The superficial attraction of such a position may lie in its ability to relieve us of blame. We simply did not know what we were doing. The depletion of ozone over the poles, global warming, and the world-wide decline in fish stocks were bound to happen.

Harding's prognosis is also attractive. We, the industrialized nations of the world, have already hit upon the answer: the eradication of the commons by division into private property, coupled with strict management of remaining "public" spaces. To save the world -- to save Africa from the African herdsman, to save the Steppe from the Asian horseman, to save the Jungle from the Amazonian Indian -- we need simply graft upon their world the property norms of our own. They need to be taught the rules of scarcity and rational exploitation. The Sioux warrior must surrender his feathered bonnet for the long black coat and top hat of the city. Put away your childish things, for now is the day to partition the earth and make war upon those who would run free upon it.

Perhaps I am too cynical. My antipathy, however, extends far beyond the potential consequences of adhering to Harding's view of the "tragedy". Harding begs some rather important questions. Does "social stability" also presume the elimination of the natural predators of the herd? Predators, such as wolves and big cats, are just one source of "friction" Harding does not include in his calculus. What shall he say of the danger of disease, or the prerequisites to good herd management and animal husbandry? I suspect that Harding mentions none of these because admitting any of them would demonstrate two things: first, he is not in fact speaking of pastoralists (the herdsmen); and second, his broadside assault on the commons must take as its starting point post-industrial man.

A herdsman will never be able to manage a large herd alone. So why speak of him in this way? If we allow the herdsman to have (or need) the assistance of others, the solipsistic rationality of Harding's dilemma begins to unwind. The addition of one animal to his herd will not automatically increase the herdsman's private utility by one, because a single individual will only be able to manage so many animals before they exceed his ability to adequately care for them.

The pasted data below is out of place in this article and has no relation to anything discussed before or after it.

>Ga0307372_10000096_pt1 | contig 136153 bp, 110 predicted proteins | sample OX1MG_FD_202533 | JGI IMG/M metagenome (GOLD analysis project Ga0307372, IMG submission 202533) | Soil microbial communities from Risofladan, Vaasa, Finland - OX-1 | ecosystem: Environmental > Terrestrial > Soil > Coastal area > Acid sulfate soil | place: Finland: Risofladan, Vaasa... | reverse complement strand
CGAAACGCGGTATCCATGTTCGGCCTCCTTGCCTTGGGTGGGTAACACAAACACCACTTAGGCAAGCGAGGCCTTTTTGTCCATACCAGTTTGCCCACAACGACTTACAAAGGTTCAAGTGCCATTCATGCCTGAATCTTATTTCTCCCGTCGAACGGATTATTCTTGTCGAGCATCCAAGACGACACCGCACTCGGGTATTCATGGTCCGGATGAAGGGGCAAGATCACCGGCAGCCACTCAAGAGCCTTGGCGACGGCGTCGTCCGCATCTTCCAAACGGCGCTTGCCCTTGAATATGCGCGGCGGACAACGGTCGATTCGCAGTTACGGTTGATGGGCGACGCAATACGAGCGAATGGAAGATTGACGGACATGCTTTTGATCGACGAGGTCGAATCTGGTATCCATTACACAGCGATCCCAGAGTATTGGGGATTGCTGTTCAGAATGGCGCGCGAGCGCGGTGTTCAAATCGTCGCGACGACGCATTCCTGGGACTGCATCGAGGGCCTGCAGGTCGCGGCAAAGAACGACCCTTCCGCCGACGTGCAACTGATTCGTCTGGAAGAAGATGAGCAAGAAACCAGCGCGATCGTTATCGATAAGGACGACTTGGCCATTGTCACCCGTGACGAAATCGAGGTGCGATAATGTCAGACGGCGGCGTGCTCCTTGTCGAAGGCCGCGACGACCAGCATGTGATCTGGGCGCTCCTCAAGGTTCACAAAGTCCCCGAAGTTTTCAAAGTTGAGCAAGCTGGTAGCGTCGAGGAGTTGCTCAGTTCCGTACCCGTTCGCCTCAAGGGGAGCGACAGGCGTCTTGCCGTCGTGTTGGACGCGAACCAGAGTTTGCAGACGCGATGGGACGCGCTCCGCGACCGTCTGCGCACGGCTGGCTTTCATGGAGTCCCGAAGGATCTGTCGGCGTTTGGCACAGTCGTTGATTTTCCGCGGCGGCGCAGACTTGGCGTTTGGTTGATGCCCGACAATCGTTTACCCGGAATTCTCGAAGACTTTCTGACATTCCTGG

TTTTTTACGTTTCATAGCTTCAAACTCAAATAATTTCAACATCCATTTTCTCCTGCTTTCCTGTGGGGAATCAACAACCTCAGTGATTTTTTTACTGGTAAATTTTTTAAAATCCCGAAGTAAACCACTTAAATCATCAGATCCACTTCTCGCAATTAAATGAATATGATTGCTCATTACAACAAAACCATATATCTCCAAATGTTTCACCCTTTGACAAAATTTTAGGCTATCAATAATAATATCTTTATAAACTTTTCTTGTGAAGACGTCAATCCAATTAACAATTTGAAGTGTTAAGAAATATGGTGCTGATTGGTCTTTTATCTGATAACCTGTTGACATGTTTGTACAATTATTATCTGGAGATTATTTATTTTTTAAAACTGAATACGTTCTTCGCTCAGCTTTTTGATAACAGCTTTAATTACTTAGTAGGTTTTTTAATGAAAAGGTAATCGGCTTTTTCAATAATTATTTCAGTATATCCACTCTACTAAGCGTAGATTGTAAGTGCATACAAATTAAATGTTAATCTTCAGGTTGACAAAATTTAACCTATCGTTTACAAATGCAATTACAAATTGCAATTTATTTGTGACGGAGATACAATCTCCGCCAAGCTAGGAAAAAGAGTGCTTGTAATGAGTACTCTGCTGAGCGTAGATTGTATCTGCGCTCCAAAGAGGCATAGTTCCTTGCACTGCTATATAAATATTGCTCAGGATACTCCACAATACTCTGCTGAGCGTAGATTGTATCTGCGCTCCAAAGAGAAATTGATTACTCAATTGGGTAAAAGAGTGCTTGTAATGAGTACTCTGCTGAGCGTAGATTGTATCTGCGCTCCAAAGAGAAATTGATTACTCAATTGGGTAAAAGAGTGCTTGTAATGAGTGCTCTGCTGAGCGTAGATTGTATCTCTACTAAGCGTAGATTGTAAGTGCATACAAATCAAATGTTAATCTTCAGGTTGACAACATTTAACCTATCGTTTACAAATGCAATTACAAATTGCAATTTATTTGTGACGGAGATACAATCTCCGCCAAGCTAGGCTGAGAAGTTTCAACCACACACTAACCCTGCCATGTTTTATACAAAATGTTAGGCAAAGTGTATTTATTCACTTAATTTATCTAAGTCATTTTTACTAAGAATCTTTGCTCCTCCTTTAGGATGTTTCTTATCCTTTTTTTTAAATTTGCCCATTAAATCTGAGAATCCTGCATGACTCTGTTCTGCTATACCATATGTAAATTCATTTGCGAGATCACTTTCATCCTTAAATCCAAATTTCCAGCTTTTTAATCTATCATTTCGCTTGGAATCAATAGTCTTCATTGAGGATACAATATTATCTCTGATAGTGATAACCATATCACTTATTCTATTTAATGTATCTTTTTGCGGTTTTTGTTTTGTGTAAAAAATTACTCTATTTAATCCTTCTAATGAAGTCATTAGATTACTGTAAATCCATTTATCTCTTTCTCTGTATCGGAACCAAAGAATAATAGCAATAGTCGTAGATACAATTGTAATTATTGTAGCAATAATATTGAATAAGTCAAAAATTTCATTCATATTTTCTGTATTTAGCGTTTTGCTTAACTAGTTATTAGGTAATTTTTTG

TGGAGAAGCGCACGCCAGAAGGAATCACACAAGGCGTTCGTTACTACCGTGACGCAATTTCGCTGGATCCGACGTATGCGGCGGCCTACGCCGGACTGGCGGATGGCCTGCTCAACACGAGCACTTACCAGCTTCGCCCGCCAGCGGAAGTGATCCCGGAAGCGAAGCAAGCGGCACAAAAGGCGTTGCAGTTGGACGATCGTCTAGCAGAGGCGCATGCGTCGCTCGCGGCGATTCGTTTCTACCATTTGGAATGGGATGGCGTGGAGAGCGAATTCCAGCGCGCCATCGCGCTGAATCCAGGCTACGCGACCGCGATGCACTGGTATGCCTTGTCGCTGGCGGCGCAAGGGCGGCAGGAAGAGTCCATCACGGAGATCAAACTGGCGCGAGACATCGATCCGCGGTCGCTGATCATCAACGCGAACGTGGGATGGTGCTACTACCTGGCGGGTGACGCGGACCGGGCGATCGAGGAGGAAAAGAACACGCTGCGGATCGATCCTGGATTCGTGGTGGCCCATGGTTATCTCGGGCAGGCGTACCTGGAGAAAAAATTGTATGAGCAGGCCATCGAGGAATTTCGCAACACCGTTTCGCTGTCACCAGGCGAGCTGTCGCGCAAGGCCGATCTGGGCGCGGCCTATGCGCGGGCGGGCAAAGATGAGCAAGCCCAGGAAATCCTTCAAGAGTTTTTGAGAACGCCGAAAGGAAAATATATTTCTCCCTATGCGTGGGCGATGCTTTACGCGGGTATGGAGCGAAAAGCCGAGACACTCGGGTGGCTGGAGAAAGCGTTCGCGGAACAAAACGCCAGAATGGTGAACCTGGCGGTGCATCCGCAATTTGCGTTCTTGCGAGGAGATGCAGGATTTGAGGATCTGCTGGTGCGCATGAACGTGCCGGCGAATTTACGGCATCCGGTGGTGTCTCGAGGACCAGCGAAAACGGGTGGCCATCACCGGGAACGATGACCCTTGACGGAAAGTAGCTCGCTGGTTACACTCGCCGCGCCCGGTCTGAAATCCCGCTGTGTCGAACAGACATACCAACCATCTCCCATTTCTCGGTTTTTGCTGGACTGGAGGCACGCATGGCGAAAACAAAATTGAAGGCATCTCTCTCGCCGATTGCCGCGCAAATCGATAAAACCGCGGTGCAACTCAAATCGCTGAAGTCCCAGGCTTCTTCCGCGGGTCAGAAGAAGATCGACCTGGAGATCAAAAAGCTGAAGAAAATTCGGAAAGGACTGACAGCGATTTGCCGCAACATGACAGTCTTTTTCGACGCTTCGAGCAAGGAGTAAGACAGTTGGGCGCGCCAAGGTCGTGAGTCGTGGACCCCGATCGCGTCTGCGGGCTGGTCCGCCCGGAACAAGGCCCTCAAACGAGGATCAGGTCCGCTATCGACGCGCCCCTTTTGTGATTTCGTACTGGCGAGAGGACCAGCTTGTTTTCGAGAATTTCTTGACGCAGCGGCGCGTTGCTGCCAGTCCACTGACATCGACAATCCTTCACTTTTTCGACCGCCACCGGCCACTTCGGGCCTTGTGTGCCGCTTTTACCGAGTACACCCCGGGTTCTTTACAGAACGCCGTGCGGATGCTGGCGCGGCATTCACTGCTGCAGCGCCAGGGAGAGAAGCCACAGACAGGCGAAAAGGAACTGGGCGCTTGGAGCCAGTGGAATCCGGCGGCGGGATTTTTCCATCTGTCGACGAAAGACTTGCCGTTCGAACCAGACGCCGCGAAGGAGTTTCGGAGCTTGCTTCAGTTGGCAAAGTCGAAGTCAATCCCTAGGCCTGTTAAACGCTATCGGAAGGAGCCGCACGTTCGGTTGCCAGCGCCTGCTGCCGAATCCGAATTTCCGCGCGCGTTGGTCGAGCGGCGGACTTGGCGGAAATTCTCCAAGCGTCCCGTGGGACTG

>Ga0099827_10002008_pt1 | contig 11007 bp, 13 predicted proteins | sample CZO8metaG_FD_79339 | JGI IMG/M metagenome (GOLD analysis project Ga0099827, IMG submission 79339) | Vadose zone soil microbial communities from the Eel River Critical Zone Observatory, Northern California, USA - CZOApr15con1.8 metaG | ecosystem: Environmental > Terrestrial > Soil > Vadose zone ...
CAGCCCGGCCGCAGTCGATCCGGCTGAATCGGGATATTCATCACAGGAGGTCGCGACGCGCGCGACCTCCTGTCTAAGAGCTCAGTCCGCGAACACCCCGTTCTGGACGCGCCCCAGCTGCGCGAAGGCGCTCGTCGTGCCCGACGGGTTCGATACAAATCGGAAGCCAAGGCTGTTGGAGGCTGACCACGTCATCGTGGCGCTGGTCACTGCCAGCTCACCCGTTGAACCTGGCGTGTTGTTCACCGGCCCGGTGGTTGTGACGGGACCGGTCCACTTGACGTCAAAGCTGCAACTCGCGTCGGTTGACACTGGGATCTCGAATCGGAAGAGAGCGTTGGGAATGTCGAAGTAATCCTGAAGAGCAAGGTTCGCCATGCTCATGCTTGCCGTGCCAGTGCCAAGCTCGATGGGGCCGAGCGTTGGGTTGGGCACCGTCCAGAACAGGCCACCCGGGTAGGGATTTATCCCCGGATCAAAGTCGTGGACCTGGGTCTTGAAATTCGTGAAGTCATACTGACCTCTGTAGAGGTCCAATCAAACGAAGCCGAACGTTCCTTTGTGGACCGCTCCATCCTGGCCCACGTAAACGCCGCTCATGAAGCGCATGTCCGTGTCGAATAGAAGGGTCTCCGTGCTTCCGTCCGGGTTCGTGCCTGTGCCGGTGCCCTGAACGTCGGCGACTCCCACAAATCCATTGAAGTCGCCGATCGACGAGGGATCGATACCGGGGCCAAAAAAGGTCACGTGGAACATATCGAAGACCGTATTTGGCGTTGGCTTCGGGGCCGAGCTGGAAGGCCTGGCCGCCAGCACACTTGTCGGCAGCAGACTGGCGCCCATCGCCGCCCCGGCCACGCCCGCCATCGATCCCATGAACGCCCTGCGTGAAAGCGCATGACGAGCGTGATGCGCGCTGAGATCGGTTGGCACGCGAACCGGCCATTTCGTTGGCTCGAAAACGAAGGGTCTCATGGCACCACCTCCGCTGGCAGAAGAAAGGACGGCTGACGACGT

Perhaps you will object that Harding's analysis is intended to be general, and by insisting on a more realistic appraisal of the herdsman's plight I am simply changing the model. Such an objection is not too far from the mark. Harding's model requires us to think of the herdsman in ways that betray the assumption that tribes function as clusters of isolated individuals, neither interested nor in need of each other's assistance. Why must we think of the herdsman in this way? Is it because we think that we live this way? The absurdity of such a postulate should not be underestimated.

Harding is only persuasive if we take as representative of the human condition some rather peculiar things. His analysis, in other words, turns on our understanding of social stability and social being, and not on our understanding of the "natural" disposition of a commons.

There was a time when the nomadic peoples of the world determined the course of history. That time has plainly past. Now, it is the landlord who wages war upon the nomad, and struggles to convince himself that it is the nomad who brings ruin upon the land. Harding gave voice to a tragedy, but a tragedy born of our own vanity and myopia. For the time being, we have collectively conquered the mortal adversaries of cold, hunger and disease. And in the hollow shadows of these fallen giants, our number has multiplied.

We have chosen to bring down the mysteries of a bare and simple existence. We have chosen to divide the land, and leave to each soul the liberty to do with her parcel as only she determines. We have chosen to build a world in which the highest virtue is found in serving our individual "self interest". We have chosen to "regulate" the traffic of individual preferences, rather than live a life known only through and by the care of our neighbor.

Now let us ask ourselves, have we chosen well?

David Robert Foss

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Message Author Date
Muse v.1 n.12 David Robert Foss 12/28/1999
Response 1 Theodore M. 12/28/1999
Response 2 David Robert Foss 12/28/1999